Late Tuesday night, our sweet Gurda passed away due to complications from an injury she got on Sunday afternoon. Even though we did everything we could, it was just too much for her. There’s nothing quite like a death on the homestead to make you open your eyes to the good and bad of this homesteading lifestyle.
I’ve had pets pass away or had to be put down before, cats and dogs. It’s hard. You feel like you’ve lost a best friend. But when you’re a child, the care and safety of these pets often falls ultimately to your parents. When it’s an animal you’ve promised to care for and provide safety for, it becomes a whole different story.
I knew when the hubby and I decided to get into this life, there would be times like this. It’s part of the lifestyle, whether you raise animals for meat, dairy, or eggs. Death happens one way or another. Just because that animal is in your life as a working animal, an animal that provides something for you and your family, it doesn’t make it any less hard when they die, either on purpose, by accident, or of old age.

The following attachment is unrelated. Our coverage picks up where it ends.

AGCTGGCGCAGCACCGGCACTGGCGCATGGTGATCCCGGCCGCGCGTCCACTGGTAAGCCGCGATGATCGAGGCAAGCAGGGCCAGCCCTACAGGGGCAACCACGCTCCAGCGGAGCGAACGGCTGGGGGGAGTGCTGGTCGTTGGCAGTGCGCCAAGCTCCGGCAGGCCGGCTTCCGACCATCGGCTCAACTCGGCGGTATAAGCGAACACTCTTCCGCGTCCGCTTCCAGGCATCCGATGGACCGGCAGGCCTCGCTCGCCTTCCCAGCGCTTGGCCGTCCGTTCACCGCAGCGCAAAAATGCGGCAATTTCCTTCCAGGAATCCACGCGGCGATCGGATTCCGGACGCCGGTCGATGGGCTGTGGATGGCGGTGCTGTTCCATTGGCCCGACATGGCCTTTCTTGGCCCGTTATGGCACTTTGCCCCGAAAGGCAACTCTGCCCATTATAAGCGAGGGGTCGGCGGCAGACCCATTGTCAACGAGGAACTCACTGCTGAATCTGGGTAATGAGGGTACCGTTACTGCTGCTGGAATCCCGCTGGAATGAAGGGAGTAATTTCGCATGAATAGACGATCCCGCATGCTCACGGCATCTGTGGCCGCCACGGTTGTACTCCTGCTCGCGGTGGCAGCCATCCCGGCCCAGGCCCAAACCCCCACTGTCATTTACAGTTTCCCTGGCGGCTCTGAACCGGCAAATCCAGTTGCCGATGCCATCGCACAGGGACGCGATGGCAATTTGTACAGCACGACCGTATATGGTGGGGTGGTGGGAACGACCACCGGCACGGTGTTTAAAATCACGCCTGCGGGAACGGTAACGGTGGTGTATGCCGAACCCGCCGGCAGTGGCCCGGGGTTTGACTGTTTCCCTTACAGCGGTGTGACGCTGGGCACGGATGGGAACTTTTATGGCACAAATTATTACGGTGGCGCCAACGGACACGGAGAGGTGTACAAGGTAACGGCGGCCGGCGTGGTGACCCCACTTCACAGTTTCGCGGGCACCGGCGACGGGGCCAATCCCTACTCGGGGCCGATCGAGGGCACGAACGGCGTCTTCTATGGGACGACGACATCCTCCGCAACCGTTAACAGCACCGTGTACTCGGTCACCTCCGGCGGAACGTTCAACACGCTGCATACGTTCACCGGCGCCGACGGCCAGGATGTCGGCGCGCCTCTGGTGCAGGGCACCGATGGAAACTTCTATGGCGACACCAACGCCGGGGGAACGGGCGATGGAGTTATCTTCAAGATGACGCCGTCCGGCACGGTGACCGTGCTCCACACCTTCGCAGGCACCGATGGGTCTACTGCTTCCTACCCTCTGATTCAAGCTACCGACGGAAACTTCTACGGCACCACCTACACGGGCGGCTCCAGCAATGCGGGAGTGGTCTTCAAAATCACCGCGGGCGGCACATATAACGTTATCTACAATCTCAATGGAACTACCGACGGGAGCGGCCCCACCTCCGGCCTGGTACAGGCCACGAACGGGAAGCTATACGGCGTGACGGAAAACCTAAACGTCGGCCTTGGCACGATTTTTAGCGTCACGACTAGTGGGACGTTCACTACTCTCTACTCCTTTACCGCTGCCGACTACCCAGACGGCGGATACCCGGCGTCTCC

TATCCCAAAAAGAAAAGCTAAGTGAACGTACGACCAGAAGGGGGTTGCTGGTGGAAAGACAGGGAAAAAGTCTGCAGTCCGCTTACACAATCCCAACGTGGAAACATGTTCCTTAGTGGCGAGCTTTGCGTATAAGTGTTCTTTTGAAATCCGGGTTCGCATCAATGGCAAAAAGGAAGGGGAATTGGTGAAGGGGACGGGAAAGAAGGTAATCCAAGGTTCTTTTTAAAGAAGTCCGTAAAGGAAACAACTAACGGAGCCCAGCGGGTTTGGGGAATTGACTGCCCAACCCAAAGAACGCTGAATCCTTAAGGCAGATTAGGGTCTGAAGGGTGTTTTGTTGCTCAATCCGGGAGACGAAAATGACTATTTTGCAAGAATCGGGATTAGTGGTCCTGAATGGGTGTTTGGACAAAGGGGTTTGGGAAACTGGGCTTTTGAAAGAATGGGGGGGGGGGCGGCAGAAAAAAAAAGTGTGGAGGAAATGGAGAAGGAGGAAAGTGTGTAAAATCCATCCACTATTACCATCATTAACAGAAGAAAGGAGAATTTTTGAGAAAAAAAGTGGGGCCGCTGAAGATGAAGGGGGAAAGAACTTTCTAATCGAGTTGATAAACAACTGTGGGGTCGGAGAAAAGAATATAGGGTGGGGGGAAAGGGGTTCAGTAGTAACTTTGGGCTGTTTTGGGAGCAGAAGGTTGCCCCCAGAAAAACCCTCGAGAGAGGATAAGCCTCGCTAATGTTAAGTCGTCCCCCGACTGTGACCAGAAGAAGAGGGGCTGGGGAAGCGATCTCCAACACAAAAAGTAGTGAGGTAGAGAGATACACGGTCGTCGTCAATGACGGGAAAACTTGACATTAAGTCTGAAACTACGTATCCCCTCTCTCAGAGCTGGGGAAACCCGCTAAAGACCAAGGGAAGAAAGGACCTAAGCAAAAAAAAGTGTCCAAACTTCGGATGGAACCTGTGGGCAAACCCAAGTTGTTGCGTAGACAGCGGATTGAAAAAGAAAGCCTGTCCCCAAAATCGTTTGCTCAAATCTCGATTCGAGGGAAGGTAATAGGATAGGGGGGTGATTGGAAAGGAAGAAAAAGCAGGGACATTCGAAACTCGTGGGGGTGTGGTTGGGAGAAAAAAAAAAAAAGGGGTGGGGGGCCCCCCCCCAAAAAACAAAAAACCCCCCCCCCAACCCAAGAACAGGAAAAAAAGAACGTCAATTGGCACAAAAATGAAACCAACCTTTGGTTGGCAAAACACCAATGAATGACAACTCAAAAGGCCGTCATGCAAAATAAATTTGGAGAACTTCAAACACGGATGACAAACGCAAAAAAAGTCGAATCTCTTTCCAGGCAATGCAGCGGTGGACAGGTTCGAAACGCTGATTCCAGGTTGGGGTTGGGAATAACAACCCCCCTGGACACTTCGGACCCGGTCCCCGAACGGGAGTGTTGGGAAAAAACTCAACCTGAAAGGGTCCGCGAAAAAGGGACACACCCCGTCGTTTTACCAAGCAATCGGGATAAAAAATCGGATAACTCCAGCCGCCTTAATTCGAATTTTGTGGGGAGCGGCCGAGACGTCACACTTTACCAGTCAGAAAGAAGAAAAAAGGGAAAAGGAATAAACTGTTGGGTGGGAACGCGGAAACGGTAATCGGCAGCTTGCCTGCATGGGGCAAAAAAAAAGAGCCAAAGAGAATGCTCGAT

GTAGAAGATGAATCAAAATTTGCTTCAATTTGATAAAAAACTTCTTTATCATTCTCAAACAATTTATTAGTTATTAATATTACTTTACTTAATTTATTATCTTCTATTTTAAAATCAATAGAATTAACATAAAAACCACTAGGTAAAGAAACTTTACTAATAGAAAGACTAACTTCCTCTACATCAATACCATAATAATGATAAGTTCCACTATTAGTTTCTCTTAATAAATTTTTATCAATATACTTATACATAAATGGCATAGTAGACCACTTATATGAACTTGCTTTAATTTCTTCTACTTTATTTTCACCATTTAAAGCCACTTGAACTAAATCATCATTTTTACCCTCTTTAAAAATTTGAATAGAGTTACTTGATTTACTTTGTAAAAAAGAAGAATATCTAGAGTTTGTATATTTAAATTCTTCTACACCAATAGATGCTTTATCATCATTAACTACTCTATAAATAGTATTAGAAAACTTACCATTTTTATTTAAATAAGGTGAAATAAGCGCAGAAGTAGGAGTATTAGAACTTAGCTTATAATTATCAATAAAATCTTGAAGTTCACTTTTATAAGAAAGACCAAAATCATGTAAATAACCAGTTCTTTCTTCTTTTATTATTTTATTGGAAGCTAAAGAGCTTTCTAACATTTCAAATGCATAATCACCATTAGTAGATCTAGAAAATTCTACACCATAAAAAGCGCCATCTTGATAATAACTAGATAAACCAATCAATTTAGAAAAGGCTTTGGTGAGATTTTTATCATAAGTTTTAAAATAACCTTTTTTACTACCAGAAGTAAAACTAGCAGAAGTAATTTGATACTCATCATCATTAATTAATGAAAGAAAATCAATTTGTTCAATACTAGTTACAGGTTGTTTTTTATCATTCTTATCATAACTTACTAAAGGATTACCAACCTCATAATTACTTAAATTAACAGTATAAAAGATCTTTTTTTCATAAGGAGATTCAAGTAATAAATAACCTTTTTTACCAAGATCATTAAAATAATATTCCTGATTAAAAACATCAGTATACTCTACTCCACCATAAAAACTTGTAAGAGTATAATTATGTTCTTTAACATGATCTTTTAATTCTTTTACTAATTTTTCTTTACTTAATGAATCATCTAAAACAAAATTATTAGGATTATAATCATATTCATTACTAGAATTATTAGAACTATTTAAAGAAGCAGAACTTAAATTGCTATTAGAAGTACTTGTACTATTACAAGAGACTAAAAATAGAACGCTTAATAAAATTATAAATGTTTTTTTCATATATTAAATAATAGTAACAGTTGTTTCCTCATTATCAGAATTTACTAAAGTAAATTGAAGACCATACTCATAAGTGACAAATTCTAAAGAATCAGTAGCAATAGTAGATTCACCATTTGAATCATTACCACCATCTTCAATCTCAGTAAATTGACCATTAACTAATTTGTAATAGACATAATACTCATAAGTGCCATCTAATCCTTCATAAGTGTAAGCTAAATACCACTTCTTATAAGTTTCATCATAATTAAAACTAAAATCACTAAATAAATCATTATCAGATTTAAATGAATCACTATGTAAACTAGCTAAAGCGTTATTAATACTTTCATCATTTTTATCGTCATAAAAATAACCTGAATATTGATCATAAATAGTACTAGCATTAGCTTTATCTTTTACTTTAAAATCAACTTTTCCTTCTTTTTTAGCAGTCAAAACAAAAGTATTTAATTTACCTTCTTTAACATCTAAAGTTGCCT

There aren’t many homesteaders or farmers out there who will tell you it doesn’t effect them when they decide to butcher an animal or have to put one down. Even those who have been doing it for years, it will still have an effect.
But ultimately, you have to move on. Remember your other animals. This death will effect them too. Gurda left behind her daughter, Elsa. (Thankfully she has been weaned since before we got them.) We kept Elsa separated for the last part of Gurda’s night. It was hard on her and still is. She was now an only goat, something that most goats are not meant to be. They need one or several companions; they’re herd animals. The hubby and I put a lot of thought and discussion into what was best for Elsa. We knew she needed to be with other goats. We even considered giving her to someone with goats. But thankfully, some friends of ours just happened to have a young wether who needed a home.
Meet George the Goat. He’s a dwarf Nigerian, who’s about 6 months old, and a perfect little buddy for Elsa. They’re getting along wonderfully already.
It can be tough for a while, but life continues on the homestead.